Male brains are programmed to choose sex over food

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Would you choose a hamburger over sex? If you are male, you will more than likely opt for the latter.

New research suggests that a man’s brain is programmed to favour sex over food.

Scientists made use of a species of microscopic roundworms, called C.elegans, and found that when given the option, the male worms shifted their focus to finding a mate instead of looking for food.

During this study, a group of worms that had been ‘genetically engineered’ to be hungry experienced ten times less success when mating because they wanted to remain close to their food source.

C.elegans roundworms can be found in two sexes – a male and a self-fertilising hermaphrodite organism. There is no female in the species, so it is not possible for the findings to be regarded as conclusive. The hermaphrodite organisms had a different response to the males.

The lead author of the study, assistant Professor Douglas Portman, from the University of Rochester, said that they are aware that human behaviour is affected by a range of factors, including social and cultural norms, but their findings point to basic biological mechanisms which may not only help in explaining some of the differences in behaviour in men and women, but also why different sexes are more susceptible to particular neurological disorders.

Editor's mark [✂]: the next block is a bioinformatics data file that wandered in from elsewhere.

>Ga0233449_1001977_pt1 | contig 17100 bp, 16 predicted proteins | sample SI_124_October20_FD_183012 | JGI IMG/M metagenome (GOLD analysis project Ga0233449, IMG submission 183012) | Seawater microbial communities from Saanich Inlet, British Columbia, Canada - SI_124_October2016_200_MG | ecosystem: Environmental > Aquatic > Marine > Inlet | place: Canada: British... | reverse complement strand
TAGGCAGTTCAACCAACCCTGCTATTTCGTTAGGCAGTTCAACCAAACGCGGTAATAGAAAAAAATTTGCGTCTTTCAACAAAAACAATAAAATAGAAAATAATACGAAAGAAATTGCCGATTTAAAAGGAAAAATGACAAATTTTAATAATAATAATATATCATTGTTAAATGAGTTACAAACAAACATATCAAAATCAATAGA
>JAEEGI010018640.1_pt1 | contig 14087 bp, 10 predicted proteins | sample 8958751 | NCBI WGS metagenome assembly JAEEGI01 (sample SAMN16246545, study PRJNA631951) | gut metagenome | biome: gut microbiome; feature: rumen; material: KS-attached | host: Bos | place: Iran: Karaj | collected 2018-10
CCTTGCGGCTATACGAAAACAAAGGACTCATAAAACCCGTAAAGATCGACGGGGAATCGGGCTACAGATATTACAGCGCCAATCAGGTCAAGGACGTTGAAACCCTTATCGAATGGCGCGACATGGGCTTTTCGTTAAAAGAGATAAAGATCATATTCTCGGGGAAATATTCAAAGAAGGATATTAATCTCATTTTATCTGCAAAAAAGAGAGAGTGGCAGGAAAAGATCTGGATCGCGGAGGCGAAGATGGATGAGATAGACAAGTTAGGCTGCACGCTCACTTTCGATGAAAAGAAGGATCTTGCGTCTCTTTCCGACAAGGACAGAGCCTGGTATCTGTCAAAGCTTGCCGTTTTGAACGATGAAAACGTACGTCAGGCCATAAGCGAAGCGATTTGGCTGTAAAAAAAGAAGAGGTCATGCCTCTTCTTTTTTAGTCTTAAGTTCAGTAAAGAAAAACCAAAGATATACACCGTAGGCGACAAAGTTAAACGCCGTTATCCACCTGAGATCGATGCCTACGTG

He said this evidence adds to a massive amount of evidence that sex-specific regulation of gene expression could play a vital role in neural plasticity and may influence the different behaviours and disease susceptibility in the sexes.

Image Credit: Mike Licht

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